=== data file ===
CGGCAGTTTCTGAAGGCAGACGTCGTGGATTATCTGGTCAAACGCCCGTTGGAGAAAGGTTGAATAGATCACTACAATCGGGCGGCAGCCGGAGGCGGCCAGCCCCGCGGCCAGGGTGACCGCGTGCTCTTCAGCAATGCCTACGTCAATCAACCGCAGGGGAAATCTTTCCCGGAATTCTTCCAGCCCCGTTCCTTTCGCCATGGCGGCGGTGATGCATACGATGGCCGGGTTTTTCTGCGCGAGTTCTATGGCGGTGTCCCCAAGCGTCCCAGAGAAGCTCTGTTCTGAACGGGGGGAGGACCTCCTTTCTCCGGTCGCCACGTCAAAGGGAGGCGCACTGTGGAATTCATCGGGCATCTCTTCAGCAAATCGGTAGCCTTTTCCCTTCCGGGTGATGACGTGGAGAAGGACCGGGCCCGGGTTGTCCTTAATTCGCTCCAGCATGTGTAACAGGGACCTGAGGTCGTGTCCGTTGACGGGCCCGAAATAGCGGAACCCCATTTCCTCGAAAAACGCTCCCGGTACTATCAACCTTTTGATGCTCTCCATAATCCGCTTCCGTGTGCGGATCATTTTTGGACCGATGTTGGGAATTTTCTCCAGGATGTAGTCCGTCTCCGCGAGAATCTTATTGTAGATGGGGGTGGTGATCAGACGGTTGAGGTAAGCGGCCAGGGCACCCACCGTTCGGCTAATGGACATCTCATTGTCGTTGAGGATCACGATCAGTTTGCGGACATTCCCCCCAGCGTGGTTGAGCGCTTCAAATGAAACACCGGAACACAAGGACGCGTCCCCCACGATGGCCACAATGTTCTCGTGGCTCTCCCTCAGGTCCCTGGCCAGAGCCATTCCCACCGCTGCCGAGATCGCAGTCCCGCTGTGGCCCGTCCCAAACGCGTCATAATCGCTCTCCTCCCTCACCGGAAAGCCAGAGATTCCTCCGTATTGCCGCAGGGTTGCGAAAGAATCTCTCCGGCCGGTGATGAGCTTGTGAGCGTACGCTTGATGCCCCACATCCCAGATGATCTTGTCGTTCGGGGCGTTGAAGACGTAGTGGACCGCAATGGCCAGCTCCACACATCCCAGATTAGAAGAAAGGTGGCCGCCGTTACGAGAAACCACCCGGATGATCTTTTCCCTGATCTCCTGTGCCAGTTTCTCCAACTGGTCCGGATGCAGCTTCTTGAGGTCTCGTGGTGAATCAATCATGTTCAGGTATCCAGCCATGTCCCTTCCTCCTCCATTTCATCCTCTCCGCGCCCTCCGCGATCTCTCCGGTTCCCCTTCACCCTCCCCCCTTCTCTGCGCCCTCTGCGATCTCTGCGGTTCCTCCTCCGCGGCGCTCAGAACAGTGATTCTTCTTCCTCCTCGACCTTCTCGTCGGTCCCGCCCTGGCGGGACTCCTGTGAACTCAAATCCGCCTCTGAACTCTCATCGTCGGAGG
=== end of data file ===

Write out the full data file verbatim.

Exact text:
CGGCAGTTTCTGAAGGCAGACGTCGTGGATTATCTGGTCAAACGCCCGTTGGAGAAAGGTTGAATAGATCACTACAATCGGGCGGCAGCCGGAGGCGGCCAGCCCCGCGGCCAGGGTGACCGCGTGCTCTTCAGCAATGCCTACGTCAATCAACCGCAGGGGAAATCTTTCCCGGAATTCTTCCAGCCCCGTTCCTTTCGCCATGGCGGCGGTGATGCATACGATGGCCGGGTTTTTCTGCGCGAGTTCTATGGCGGTGTCCCCAAGCGTCCCAGAGAAGCTCTGTTCTGAACGGGGGGAGGACCTCCTTTCTCCGGTCGCCACGTCAAAGGGAGGCGCACTGTGGAATTCATCGGGCATCTCTTCAGCAAATCGGTAGCCTTTTCCCTTCCGGGTGATGACGTGGAGAAGGACCGGGCCCGGGTTGTCCTTAATTCGCTCCAGCATGTGTAACAGGGACCTGAGGTCGTGTCCGTTGACGGGCCCGAAATAGCGGAACCCCATTTCCTCGAAAAACGCTCCCGGTACTATCAACCTTTTGATGCTCTCCATAATCCGCTTCCGTGTGCGGATCATTTTTGGACCGATGTTGGGAATTTTCTCCAGGATGTAGTCCGTCTCCGCGAGAATCTTATTGTAGATGGGGGTGGTGATCAGACGGTTGAGGTAAGCGGCCAGGGCACCCACCGTTCGGCTAATGGACATCTCATTGTCGTTGAGGATCACGATCAGTTTGCGGACATTCCCCCCAGCGTGGTTGAGCGCTTCAAATGAAACACCGGAACACAAGGACGCGTCCCCCACGATGGCCACAATGTTCTCGTGGCTCTCCCTCAGGTCCCTGGCCAGAGCCATTCCCACCGCTGCCGAGATCGCAGTCCCGCTGTGGCCCGTCCCAAACGCGTCATAATCGCTCTCCTCCCTCACCGGAAAGCCAGAGATTCCTCCGTATTGCCGCAGGGTTGCGAAAGAATCTCTCCGGCCGGTGATGAGCTTGTGAGCGTACGCTTGATGCCCCACATCCCAGATGATCTTGTCGTTCGGGGCGTTGAAGACGTAGTGGACCGCAATGGCCAGCTCCACACATCCCAGATTAGAAGAAAGGTGGCCGCCGTTACGAGAAACCACCCGGATGATCTTTTCCCTGATCTCCTGTGCCAGTTTCTCCAACTGGTCCGGATGCAGCTTCTTGAGGTCTCGTGGTGAATCAATCATGTTCAGGTATCCAGCCATGTCCCTTCCTCCTCCATTTCATCCTCTCCGCGCCCTCCGCGATCTCTCCGGTTCCCCTTCACCCTCCCCCCTTCTCTGCGCCCTCTGCGATCTCTGCGGTTCCTCCTCCGCGGCGCTCAGAACAGTGATTCTTCTTCCTCCTCGACCTTCTCGTCGGTCCCGCCCTGGCGGGACTCCTGTGAACTCAAATCCGCCTCTGAACTCTCATCGTCGGAGG